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Monday, March 4, 2013

The Devil You Know Part 15


For the next three or four days, David and I reach out to Tommy and Roy. They can’t believe what has happened, but make it clear that they really don’t want to get involved. In reality they are just the landlords and think the dispute should be handled between Bill M. and myself. Roy tells me that he will vouch for me if this ever goes to court, but thinks that it is best to just walk away and forget it. 

I wonder if Bill M. has something that he is holding over their heads.

The biggest problem is that I have no money and can’t afford a lawyer to take Bill M. to court. I have no receipts for any of the rent or utilities, so it would boil down to my word against his. David and I even try to get help from the Albany Police department who tell us the same thing “Let it go.” So we do.

I only have the clothes on my back that I had been wearing; everything else is gone. The Nine poster that Sue and I took in New York City is gone as well. I have nothing and I mean nothing. David lets me wear whatever I can find in his closest. The problem is that David is bigger than me; I have a hard time finding anything that fits. David has an idea to take me clothes shopping but I don’t have the budget to buy anything new, so we make a trip to The Salvation Army.

I break down into tears several times while going through the racks and try to hide it from David. He pretends not to notice but asks me if “I am ok?” There are several people who are shopping in there because it is cool to buy Vintage. The “Punk Scene” in Albany is huge and the Salvation Army is the place to go to find clothes for it. We end up getting several bags of clothes and shoes for about $36.00. It is pretty apparent that I bought the clothes to survive and not for the style, even though I was starting to adopt the “Punk Look” myself.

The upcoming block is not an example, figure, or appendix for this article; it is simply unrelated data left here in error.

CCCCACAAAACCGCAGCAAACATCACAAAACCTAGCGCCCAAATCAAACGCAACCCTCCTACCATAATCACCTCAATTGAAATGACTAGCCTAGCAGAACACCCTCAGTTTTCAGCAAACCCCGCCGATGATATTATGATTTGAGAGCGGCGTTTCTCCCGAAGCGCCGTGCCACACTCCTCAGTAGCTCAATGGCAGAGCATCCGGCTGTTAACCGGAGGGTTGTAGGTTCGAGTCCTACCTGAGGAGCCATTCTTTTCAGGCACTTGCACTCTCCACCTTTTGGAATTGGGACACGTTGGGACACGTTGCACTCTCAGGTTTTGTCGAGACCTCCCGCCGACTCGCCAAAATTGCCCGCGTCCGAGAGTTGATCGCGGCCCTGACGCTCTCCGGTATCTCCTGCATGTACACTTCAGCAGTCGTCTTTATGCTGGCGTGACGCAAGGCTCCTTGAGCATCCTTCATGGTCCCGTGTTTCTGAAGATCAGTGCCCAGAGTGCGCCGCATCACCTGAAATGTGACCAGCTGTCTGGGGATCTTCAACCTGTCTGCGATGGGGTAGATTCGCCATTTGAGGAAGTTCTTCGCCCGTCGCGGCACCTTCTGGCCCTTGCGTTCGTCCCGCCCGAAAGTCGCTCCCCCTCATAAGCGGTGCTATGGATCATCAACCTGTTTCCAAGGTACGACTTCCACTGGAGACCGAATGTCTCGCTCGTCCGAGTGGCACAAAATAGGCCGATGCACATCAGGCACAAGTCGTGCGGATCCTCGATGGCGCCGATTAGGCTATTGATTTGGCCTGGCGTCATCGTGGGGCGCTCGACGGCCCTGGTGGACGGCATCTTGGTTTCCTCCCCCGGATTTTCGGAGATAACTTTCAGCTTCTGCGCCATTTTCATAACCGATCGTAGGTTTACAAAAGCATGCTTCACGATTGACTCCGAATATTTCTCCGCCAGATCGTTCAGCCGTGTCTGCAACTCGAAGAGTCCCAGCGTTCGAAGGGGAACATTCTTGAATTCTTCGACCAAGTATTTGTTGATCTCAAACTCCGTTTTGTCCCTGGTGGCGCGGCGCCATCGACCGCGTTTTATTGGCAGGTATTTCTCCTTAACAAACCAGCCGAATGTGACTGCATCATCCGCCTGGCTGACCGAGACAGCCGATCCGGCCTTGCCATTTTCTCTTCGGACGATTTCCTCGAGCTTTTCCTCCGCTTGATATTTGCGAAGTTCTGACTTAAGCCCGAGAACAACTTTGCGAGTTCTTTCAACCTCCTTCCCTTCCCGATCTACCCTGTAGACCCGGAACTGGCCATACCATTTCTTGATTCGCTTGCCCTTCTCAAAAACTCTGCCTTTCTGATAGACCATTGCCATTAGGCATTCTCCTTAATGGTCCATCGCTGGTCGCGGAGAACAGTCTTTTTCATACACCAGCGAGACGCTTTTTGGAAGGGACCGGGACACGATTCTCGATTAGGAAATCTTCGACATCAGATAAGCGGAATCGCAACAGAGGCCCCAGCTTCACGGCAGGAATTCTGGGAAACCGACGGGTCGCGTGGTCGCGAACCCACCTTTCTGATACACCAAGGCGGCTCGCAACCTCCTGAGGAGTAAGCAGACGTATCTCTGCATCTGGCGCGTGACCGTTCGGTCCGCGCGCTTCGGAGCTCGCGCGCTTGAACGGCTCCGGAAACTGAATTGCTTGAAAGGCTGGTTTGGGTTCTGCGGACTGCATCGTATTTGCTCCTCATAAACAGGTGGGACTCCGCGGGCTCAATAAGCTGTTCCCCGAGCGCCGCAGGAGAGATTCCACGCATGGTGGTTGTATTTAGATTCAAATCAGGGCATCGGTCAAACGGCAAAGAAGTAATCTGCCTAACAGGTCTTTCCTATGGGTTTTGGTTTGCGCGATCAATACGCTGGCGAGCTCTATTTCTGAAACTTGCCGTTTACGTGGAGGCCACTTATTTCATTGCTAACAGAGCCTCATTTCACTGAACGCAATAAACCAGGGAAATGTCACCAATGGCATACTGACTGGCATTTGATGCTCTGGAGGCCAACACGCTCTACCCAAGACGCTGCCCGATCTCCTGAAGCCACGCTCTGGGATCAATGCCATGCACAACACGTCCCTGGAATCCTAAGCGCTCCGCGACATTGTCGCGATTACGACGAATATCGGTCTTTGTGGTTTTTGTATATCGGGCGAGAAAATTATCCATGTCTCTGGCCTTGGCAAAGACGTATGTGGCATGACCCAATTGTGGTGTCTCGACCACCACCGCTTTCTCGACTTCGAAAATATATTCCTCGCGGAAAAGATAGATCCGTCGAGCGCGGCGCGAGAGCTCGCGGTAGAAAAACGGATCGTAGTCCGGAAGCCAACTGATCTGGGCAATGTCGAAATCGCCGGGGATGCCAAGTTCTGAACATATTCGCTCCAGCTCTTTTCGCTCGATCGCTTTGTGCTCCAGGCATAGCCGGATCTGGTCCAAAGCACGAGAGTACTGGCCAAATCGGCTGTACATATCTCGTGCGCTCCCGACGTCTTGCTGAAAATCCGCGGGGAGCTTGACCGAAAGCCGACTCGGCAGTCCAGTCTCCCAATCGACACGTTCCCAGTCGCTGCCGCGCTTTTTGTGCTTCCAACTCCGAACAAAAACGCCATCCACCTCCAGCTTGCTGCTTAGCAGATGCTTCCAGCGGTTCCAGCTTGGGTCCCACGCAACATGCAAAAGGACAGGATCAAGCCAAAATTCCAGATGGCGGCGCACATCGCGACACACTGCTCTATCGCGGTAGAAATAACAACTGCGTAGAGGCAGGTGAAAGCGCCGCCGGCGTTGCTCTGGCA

In the weeks that follow I get a job working the counter at The Half Moon Café. The Half Moon Café is a health food restaurant located at the bottom of the hill on Madison Avenue. The main room on the ground floor is split into two rooms with a back patio that has a great screen door and a picnic table.

In the main room is where we prepare the food and serve the customers. The second room has several tables and nightly serves a different function. One night the room is for poetry readings, the next night is for new bands, the third night serves as a Lesbian AA meeting place. Every day the most eclectic people will walk through the door and want either a Kefir shake or a tofu stir fry. It is a CO-OP restaurant so it is owned by several of the people who work in the restaurant.

There is a hippie dippy vibe going from the main owners but almost everyone working there has giant hair, piercings, tattoos and smoke like chimneys. There are three main owners, Tommy, Jim and Jody. Tommy loves to talk about the value of having a compost shed in his backyard. It is also clear that he drives Jim and Jody nuts and tends to do things without passing it by them. In the beginning I work only three shifts but pick up anything I can get my hands on.

One of the girls who works there and I start to work every shift together and find that we enjoy each other’s company. She is about 4’10, her hair is orange and short in the front and long in the back. People scream out “Hey Cyndi Lauper,” wherever she goes. Her name is Kim and every day she wears something that has a leopard skin print, tight pants and lots of Madonna bracelets. We become fast friends and share the fact that health food grosses us out, so when we work together one of us runs out to Big Dom’s subs and buys a roast beef sandwich that we hide and eat under the counter.

One day on my way down Lark Street, I notice that hanging in the window of an antique clothing store are two smoking jackets. I stop and take a closer look. I realize that these are mine; they had been given to me as a gift from The Albany Civic Theatre when I was done with Heaven Can Wait. They were in the apartment that Bill M. said he threw out.

I don’t even hesitate a moment and walk into the store.

To be continued…..

Geoffrey Doig-Marx holds all written and electronic rights to his writing "A Day in the Life". It can not be reprinted in part or whole without his written consent.

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